That being said, experts say employees can look out for the following telltale signs they are on the outs:
- Fleeting eye contact: Wall admits that while it’s true many people just aren’t good at making eye contact with others, they should at least be able to maintain it with someone they work with on a day-to-day basis, if even for a few moments.
- Long pauses in response to your questions: According to Kerry Patterson, co-author of the Crucial Conversations series published by consulting firm Vital Signs, this is generally an indication people feel they have to choose their words when you are around. Additionally, don’t be wary of people disagreeing with you, Patterson said. It’s more telling when someone doesn’t respond to your questions or suggestions at all.
- Closed body language: Boothman says that when people are genuinely fond of you, they approach you with an open heart, meaning their arms aren’t folded, their chest is turned out toward you and there is a genuine smile on their face. When someone is turned away from you or has his or her arms crossed, it indicates mistrust. Patterson says it’s also telling if co-workers consistently move their chairs so they face away from you during meetings.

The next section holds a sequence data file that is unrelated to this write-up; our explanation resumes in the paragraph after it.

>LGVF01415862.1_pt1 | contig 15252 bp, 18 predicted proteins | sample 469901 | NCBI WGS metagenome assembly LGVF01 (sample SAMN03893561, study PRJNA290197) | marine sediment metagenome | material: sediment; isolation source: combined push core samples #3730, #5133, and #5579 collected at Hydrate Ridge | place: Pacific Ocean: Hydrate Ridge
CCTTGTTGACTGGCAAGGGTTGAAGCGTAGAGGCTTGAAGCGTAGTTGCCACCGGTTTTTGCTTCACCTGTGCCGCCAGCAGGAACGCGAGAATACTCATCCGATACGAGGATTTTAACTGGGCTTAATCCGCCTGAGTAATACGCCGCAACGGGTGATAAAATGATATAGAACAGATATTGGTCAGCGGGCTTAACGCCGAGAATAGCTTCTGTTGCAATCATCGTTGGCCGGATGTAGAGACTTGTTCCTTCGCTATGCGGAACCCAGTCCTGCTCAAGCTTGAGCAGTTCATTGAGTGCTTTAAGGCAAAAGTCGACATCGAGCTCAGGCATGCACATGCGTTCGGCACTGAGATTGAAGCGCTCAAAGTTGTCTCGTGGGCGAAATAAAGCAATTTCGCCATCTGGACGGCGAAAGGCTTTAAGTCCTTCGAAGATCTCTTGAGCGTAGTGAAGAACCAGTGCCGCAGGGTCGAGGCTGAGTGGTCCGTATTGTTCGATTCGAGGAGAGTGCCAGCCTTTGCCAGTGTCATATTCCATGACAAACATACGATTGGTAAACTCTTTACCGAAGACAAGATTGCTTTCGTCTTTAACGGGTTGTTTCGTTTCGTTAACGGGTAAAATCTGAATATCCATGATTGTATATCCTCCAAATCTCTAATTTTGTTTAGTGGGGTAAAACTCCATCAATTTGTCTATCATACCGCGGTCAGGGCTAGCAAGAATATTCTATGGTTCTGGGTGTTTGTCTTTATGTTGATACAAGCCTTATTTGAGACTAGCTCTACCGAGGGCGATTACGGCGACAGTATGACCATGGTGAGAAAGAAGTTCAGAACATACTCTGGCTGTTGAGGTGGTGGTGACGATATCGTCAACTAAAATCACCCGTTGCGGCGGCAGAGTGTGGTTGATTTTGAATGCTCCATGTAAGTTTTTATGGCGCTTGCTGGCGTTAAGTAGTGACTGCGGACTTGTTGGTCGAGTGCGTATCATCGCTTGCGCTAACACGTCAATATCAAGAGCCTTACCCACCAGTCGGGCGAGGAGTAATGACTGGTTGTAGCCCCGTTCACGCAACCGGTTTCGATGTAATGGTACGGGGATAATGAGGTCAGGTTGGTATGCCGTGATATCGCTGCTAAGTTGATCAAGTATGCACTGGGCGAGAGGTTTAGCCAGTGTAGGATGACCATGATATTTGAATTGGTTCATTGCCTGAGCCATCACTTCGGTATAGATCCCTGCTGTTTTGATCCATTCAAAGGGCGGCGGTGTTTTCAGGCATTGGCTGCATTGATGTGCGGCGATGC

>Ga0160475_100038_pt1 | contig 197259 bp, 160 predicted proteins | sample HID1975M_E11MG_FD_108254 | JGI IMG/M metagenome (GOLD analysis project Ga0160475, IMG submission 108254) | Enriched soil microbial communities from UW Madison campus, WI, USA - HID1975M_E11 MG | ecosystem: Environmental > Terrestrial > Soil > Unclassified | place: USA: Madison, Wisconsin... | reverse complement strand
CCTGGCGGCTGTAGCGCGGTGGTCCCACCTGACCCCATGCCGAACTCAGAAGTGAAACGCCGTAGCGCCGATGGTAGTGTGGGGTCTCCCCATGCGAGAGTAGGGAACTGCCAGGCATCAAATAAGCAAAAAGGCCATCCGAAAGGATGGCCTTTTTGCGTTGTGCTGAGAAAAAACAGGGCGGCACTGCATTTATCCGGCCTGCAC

Other more obvious signs include social exclusion, gossip or rumors surfacing about you or, of course, formal complaints being made to your boss.
The Next Steps
Wall says you should keep a written record of the behaviors you observe in your co-workers to make sure the perceived animosity is consistently directed toward you and was not caused by a bad day or surly colleague.
Additionally, Patterson suggests consulting with a confidant in the office as a way to check how you are rubbing people the wrong way. The confidant may be able to clue you into the things you aren’t seeing.
“Instruct that confidant to be behaviorally specific, rather than conclusionary,” he says. For instance, you don’t want to know that people think you are arrogant; you want to know what you did that preceded someone’s observation that you were arrogant.
The honest feedback might help you make some minor adjustments in your day-to-day work life that will improve your relationships with others.
Boothman says another way to change a person’s perception of you is to synchronize your body movements with theirs.